For a more bespoke in wall install would it be prudent to have a swing out mount or removable rear access panel? Likely a small added cost for a home so styled.

No comment on the WiFi issue. Personal experience with several TV’s is performance can vary with the model and brand. Our Sony is temperamental. 10m to the router and just 3m from a repeater. The laptop and iPad work fine.

There is some simple plain advice from several already on how to determine the cause and solutions.


I have learned a bit about dealing with that. First my current TVs have a set of connections on the sides although most are on the backs. There is usually an image of the connection arrays in the owner booklet to guide one’s hands, assuming inserting/extracting the specific connector is not inhibited by locality to the wall or mount itself. It seems more recent TVs position the HDMI arrays vertically so they can be reasonably reached from below, assuming enough clearance for the hand holding the cable.

Re in-wall mounting? A swing out mount of some type seems all but mandatory although where there is a will not to, they will be a way not to :wink:


A mirror with a handle and torch are also handy.


I’ve used my phone’s camera with the flashlight on to the same end.

In CHOICE TV testing we note whether TVs have readily accessible HDMI and USB sockets, taking wall-mounting into account.

Where a decision has been made to ‘build-in’ a TV, the costs are probably substantial, and an ethernet connection would probably not add too much more, whilst delivering much better throughput.


@PhilT, @syncretic, @ScottOKeefe: problem solvers awards. :+1:

Although like all vintage males, my first approach is often just to guess thinking I remember how it is. :flushed:

Also the only way I can get to read the manufacturer’s plate on the Columbian, (wood stove, aka cooker). And great for reading the ID plate and serial number for the head units of the split systems. Zoom in and lack of clear vision solved.


Hi everyone and thank you for all your input.

I was not included in the decision making of buying this TV. I don’t know if it intended to be installed “into” walls. At the moment, I would have no idea how I could detach this TV from the mount. Honestly, I don’t even know how exactly it was installed anyway.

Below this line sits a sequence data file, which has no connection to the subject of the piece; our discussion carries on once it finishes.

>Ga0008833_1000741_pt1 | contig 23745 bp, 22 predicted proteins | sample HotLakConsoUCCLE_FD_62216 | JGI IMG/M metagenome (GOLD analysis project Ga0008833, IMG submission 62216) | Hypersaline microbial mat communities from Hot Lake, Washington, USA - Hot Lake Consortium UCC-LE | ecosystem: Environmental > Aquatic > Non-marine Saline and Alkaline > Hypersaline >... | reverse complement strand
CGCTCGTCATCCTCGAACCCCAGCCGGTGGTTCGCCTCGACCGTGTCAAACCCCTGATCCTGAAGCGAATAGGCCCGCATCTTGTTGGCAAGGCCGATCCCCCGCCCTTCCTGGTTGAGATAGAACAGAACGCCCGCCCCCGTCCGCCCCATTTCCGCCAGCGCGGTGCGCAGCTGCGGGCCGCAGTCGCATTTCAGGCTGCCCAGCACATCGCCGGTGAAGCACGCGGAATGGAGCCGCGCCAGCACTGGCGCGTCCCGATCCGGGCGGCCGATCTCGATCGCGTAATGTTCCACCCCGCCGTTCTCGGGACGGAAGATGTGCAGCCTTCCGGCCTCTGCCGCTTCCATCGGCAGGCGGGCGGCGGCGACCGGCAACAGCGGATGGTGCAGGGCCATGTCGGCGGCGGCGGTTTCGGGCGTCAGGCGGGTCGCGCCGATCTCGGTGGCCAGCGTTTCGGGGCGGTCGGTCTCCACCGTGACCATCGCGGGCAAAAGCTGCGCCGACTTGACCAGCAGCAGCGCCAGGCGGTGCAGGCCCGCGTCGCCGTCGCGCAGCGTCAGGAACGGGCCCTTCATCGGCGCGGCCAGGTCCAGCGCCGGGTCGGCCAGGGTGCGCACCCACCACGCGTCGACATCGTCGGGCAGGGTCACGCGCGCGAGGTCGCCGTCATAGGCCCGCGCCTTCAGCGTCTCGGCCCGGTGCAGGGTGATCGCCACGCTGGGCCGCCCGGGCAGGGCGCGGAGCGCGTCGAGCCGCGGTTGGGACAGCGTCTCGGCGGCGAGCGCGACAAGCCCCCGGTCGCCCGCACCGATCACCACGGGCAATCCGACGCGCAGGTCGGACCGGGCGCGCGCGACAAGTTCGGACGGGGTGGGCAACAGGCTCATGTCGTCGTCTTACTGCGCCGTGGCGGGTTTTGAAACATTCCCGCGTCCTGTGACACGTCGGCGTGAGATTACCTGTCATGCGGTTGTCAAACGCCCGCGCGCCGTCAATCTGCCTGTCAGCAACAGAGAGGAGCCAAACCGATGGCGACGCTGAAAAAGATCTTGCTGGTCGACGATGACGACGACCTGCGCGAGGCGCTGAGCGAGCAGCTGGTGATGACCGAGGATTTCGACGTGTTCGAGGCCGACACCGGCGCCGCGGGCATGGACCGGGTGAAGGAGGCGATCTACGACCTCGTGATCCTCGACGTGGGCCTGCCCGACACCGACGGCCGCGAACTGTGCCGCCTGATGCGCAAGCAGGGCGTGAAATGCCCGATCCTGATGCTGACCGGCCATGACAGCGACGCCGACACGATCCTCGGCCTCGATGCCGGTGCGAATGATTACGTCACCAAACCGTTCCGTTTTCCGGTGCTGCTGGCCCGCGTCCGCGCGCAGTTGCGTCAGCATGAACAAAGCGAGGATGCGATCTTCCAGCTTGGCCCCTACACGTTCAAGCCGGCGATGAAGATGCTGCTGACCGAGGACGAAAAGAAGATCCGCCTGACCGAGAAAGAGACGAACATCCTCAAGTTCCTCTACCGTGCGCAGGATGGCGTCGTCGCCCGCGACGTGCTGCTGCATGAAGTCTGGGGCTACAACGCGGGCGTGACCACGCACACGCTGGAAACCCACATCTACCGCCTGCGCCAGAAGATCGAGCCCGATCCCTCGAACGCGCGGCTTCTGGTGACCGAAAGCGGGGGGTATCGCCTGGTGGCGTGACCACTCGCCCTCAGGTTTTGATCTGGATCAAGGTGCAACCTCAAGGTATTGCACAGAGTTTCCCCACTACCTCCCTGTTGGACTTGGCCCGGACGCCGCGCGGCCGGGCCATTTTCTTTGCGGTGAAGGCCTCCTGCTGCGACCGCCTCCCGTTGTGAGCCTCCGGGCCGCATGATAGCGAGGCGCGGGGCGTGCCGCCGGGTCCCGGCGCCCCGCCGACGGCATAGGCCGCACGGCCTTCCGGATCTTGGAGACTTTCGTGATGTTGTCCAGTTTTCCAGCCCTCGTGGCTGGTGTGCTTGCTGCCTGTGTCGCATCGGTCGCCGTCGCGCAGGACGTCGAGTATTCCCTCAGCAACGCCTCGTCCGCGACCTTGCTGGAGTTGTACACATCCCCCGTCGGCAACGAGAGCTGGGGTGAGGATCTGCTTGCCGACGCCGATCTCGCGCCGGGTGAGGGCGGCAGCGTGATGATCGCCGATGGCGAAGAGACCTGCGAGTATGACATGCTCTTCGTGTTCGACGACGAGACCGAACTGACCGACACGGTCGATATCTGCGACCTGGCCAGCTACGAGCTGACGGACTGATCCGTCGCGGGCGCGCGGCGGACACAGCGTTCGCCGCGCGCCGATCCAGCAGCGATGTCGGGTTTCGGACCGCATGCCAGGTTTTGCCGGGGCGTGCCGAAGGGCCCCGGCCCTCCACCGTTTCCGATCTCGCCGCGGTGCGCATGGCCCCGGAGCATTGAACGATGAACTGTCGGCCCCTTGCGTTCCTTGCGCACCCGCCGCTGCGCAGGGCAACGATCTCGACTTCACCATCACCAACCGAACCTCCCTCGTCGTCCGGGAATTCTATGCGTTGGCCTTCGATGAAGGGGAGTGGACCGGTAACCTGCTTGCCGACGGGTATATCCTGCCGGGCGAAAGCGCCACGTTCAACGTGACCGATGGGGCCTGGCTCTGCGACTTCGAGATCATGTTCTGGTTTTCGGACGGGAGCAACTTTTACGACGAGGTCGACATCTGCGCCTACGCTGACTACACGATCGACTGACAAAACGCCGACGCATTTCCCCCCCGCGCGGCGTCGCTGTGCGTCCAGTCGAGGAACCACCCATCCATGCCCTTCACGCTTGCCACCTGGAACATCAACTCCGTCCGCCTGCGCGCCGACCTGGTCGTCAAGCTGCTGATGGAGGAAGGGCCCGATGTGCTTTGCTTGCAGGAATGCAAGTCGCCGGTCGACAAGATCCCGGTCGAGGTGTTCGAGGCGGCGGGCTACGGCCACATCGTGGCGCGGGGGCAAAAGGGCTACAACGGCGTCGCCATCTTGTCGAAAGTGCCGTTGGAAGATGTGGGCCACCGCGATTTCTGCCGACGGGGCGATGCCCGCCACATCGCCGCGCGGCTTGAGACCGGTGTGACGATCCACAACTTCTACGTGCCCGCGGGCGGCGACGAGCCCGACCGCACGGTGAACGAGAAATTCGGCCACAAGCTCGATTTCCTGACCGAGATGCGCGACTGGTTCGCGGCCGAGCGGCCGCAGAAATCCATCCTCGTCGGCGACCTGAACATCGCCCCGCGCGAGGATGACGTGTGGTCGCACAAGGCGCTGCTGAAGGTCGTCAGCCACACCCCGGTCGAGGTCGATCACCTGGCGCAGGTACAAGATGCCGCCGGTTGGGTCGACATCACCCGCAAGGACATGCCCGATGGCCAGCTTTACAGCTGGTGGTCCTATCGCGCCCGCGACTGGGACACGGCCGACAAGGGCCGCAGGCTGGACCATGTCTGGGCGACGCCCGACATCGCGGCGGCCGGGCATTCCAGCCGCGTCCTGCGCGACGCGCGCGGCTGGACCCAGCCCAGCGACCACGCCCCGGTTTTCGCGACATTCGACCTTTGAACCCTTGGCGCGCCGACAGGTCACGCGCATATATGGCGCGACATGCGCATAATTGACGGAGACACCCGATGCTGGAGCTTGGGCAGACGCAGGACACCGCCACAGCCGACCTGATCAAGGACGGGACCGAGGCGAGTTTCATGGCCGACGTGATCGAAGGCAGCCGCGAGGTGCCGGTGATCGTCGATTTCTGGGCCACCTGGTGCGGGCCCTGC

My old TV had USB and HDMI inputs on the side of the TV. This would be very handy in my case. But I understand that this is getting more complicated because the TV screen is much thinner and there is barely any plastic casing surrounding the screen.

I agree that maybe the wall installation is the root cause of the connectivity issues. At the moment, the signal strength (using the wifi repeater) is about 3 of 5 bars. Doing a speedtest gives me 20 mbit/s, having a 40 mbit internet connection. The issue is not the connection speed but the packet loss. It takes ages to build up a connection. Once the connection is established it seems to be okay.

Even if I hold my phone all the way against the wall, I have no connection issues at all. I would love to remove the TV from the wall and test it again, but I don’t know how to. Neither do my in-laws and I guess they will just accept that using the Youtube or Netflix search just takes much longer. (Of course, they will still call me occasionaly, asking to improve it…)

What remains is that I’m not happy with the software of this TV at all. Registering an account, just to be able to download apps and use Netflix is horrendous. What if Samsung has some server issues on their side, would it stop me from watching Netflix? The next step is probably a subscription account which required 5$ payments per month to be able to use that TV. Given the development in other areas (Gaming, MS Office products…), I don’t think that is an unlikely future.

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Our Sony TV which is Android based with Sony mods is also slow to come around and get a reliable WiFi connection. There after it responds well to the remote and smart functions including all the internet serviced features. I’ve put this down to the magic through which the TV and WiFi router decide they are happy to work together. If it’s packet loss, how would one know for sure?